A site with a tiny footprint about global warming

A couple of years ago, I participated in a contest called 10k apart. The purpose was to build a site that is useable, accessible, compatible with older browsers and can load in less than 10 kb.

In this post I tell you the story of the site I created.

Screenshot of global-warning-littlebigthings.be
Screenshot of the original Global Warning site (https://global-warning.littlebigthings.be/)

The initial idea

My entry was a website about global warming. The internet has a large ecological footprint and it is growing rapidly. We make web pages that load in more than 2 Mb. We use bloated frameworks, a lot of images, videos, and a lot of JavaScript (JS) and we are forgetting about how the web is basically built with HTML, CSS and maybe some JS. This increases the energy usage of the world wide web. So, I thought this subject could be right for a website with a tiny footprint.

The original version

The original version for the contest was built as a static website. Well, I actually used PHP to enable re-using repeating parts of the pages, like the header and the footer. You can view the code on GitHub.

It came out to be around 7 kb per page load! I admit that this required a lot of optimisation.

Making it as tiny as 7 kb

I used as little HTML as I could, while still being semantic and accessible. The CSS is as efficiently as possible, I restructured it a couple of times. I added some JS, just to demonstrate that it is completely unessential: if it wouldn’t load, nothing would be broken. I followed the idea of progressive enhancement: make the essentials useable and then add extras for supporting browsers.

Of course, I minimise the files and gzip them for optimal transfer sizes. 7 kb is not bad for a site with some images, animation, and you might even say with a design that pictures the subject of the site.

In more detail, the transfer size of the site consists of

  • 2 kb of HTML of document file
  • 2 kb of CSS
  • 2 kb of images in svg format
  • a minimal amount of JS

I did some things to avoid loading large files and assets.

No web fonts

I did not use web fonts, but opted for fonts already available in the browser using simply font-family: sans-serif.

Cut back on images

I did not use pixel-based images. Instead, I used svg vector images and “images” made purely in CSS like the sunbeam in the header:

#element:before {
    animation: sun 6s ease-out forwards;
    background: #fccf0a;
    border-radius: 0 0 50% 50%;
    box-shadow: 2px 2px 64px 8px #f59d00;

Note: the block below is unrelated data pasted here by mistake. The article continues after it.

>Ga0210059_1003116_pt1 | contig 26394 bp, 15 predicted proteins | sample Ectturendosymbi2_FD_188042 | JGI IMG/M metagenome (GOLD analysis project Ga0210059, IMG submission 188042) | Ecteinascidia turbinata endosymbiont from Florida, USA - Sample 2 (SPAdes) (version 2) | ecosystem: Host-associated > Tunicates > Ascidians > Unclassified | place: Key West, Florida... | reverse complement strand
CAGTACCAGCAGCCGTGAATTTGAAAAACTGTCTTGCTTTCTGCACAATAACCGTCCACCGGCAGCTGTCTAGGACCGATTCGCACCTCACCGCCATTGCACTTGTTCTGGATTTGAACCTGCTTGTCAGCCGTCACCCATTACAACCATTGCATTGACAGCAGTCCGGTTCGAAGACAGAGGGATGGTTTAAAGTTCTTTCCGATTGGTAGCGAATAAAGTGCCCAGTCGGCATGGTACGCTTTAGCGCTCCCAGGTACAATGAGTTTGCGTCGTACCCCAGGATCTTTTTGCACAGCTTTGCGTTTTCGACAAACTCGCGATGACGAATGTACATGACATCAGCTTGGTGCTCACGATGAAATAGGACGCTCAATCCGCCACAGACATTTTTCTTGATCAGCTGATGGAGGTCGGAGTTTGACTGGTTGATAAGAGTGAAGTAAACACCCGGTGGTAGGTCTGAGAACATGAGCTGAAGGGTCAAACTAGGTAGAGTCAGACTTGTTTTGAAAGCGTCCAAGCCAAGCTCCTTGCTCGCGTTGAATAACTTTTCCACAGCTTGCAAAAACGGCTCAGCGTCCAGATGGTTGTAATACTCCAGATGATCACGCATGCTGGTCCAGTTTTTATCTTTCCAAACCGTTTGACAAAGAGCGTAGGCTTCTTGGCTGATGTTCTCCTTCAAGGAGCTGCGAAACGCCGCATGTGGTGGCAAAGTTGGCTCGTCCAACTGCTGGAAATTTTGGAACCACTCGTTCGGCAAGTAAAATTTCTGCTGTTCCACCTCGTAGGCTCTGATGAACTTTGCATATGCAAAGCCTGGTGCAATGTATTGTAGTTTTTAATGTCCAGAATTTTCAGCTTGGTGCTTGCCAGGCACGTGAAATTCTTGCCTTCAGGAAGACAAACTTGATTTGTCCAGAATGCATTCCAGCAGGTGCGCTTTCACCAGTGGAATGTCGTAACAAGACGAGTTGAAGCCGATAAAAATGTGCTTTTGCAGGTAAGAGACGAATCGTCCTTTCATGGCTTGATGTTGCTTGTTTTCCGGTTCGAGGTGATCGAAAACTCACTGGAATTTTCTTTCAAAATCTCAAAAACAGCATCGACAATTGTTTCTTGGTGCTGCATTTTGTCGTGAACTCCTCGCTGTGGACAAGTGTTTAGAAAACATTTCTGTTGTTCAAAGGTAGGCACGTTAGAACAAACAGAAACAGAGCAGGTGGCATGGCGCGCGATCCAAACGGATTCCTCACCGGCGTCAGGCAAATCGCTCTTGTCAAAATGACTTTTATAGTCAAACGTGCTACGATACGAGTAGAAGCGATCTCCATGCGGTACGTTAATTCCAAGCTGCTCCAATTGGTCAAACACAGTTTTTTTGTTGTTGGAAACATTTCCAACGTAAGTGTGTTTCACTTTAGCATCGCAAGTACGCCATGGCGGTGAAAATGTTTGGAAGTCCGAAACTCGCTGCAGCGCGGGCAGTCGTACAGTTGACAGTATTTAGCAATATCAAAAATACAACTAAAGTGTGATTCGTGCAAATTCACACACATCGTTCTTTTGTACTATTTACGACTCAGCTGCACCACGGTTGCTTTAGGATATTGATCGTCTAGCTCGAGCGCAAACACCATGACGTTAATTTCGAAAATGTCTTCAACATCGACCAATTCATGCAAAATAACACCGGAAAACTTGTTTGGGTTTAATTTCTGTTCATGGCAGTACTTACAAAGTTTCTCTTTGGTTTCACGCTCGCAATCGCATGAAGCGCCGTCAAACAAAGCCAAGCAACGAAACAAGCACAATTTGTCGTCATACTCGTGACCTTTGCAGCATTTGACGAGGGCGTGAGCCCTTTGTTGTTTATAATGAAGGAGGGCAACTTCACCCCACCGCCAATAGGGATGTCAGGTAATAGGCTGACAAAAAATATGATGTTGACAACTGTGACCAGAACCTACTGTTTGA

content: " ";
    display: block;
    margin: -3em -7em .67em;
    padding: 3em .5em;
    position: relative;
    top: 1em;

/* Animation keyframe */
@keyframes sun {
    from {
         box-shadow: none;
    to {
        box-shadow: 2px 2px 64px 12px #f59d00;

The code above creates the sun as a pseudo-element of the title element and adds some sunshine animation to it using CSS only.

CSS only animation

A lot of animation can be done using CSS with great browser support. I did not need any JS.

For example, I created the movement of the earth by this little piece of code:

selector {
    animation: earth 60s linear infinite;

/* Animation keyframes */
@keyframes earth {
    0% {
        transform: translate(-100%,-20%) scale(.6);
    50% {
        transform: translate(0,0) scale(1);
    100% {
        transform: translate(100%,-20%) scale(.6);

Great, but also practical?

That was about it. The site works fine and it emits only a small amount of CO2 per page view. Great! But is it useable in a real-life situation?

This way of setting up a site is only ideal for a website with static content that is managed by a web developer. It is not realistic for most cases. The most sites are developed, launched and then managed by their site owners. They need an easy way to add, change and remove content. Think of a blog, a news site, but even websites with static content that is modified occasionally. And I have to be honest, I do not like to write in a text editor either. I prefer to work with a content management system — like WordPress — to easily manage the content of my site, add functionalities and optimise its SEO.

But is it then possible to create an easily manageable website with such a small environmental impact? It is definitely harder and maybe more complex, but of course it is possible. I explain in another post how I turned this site into a WordPress blog, called Global Warning, with support for the new block editor.

Oh yeah, did I mention that I did not win the contest? 🙂
But I learned a lot!

Also, I was pleasantly surprised when Jack Lenox mentioned this little project in his talk at the 2019 SustainableUX conference and at WordCamps (WordCamp Bordeaux 2019 and WordCamp Europe 2019 — OK, he skipped it due to limited time, but I have seen the slide ;-)).